“(They Long To Be) Close To You” by the Carpenters
“My Sweet Lord” by George Harrison
“I Think I Love You” by the Partridge Family
“Ain’t No Mountain High Enough” by Diana Ross
“War” by Edwin Starr
“American Woman” by the Guess Who
“Let It Be” by the Beatles

No surprises there.

But the list reminds me of lying on the sofa at home on January 1, 1971, listening and taking notes as the Twin Cities’ KDWB was counting down its own top hits of 1970. At Nos. 1 and 3 were “Bridge” and “Let It Be.” (And I’m not sure of the order of those two, as the piece of paper on which I took my notes has years ago gone its own way.) But at No. 2, I remember for certain, was the Partridge Family record, and I remember as well rolling my eyes in consternation.

Fifty years later, I’d be unconsterned, if that’s a word. “I Think I Love You” is, as I’ve realized over the years, a great record, so it was no surprise to see it the top ten in Whitburn’s book. (And it’s a record that’s provided me with a more vivid memory than have either “Bridge” or “Let It Be,” a memory I’ve related here before.)

So what do we listen to today? Usually, I’d find the No. 50 record from a year that’s now fifty years in the past, but Whitburn’s book only lists the top forty records of the year. So I think we’ll sort out by time the 4,183 records from 1970 in the RealPlayer, set the cursor in the middle and click ten times.

And we get José Feliciano covering the Beatles, taking on “She Came In Through The Bathroom Window.” It’s from his 1970 album Fireworks, which I used to hear across the street at Rick’s.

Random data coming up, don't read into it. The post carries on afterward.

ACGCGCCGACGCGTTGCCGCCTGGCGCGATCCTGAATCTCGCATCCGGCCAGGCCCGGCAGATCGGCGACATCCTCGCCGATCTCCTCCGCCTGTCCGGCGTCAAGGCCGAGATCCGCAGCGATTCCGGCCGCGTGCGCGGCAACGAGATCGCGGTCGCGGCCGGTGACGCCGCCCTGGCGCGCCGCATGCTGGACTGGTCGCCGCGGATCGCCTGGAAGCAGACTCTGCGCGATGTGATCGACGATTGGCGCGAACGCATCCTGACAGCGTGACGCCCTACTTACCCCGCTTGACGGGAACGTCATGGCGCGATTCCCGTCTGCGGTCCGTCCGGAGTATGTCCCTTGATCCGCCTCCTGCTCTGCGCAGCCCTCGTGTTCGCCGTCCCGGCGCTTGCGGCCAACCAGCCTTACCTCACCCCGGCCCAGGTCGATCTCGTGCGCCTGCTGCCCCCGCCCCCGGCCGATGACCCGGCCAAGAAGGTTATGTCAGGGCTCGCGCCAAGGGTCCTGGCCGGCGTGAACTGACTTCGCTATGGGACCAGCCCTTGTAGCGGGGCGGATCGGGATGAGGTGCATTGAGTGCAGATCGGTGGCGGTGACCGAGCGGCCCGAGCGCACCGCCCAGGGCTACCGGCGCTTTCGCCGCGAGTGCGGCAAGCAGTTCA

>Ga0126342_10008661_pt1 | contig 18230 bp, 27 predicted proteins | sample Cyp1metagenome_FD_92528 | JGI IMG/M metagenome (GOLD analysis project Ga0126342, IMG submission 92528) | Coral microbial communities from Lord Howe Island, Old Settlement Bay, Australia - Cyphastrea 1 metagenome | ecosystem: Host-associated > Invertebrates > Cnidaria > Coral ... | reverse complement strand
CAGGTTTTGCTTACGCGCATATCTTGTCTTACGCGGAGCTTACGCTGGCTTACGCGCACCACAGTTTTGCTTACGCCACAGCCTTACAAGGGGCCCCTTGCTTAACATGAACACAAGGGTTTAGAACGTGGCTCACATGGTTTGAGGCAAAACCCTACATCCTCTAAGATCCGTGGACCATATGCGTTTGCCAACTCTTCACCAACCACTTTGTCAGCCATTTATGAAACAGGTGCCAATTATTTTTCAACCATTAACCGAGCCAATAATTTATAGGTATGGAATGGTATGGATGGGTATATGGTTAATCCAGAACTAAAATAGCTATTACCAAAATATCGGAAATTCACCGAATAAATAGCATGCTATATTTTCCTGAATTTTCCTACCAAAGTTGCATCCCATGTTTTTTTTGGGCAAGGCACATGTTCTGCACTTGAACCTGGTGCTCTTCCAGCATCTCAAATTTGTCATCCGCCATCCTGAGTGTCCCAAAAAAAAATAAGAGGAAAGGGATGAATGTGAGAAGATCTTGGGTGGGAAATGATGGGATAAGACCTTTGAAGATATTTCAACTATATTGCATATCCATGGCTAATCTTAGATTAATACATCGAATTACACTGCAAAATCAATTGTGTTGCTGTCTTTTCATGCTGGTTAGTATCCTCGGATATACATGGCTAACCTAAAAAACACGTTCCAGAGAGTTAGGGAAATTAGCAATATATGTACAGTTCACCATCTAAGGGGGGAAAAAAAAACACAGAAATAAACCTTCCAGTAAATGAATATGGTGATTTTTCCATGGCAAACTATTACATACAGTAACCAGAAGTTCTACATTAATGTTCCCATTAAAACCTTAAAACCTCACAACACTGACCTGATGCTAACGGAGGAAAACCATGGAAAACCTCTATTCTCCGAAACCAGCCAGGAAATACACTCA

Tenth record added after first posting.

First Wednesday: October 1968

October 3, 2018

In this space ten years ago, I put up a series of monthly posts looking at the year of 1968, then forty years gone. I thought it would be interesting to rerun those posts this year as we mark the fiftieth anniversary of that remarkable and often horrifying year. We’ll correct errors or update information as necessary, but the historic portion of the posts will otherwise be unchanged. As to music, we’ll also update our examination of charts from fifty years ago if necessary and then, when possible, share the same full albums from 1968 as we did ten years ago, but this time – as is our habit now – as YouTube videos. The posts will appear on the first Wednesday of each month.

In October of 1968, the world’s focus – or much of it, anyway – shifted to Latin America.

The main event of the month was the 1968 summer Olympic games, which took place in Mexico City, Mexico, from October 12 through October 27. The games provided, in my memory, two iconic moments: The first is U.S. long jumper Bob Beamon collapsing in disbelief after breaking the world record for the long jump by an astounding 21 inches (55 cm). The second, and likely more well known, is the human rights protest by African-American sprinters Tommie Smith and John Carlos, who raised their black-gloved hands during the awards ceremony for the 200-meter run.

But several other major events of the month took place in Latin American, the most important of which might have been the Tlatelolco Massacre, as it’s come to be called.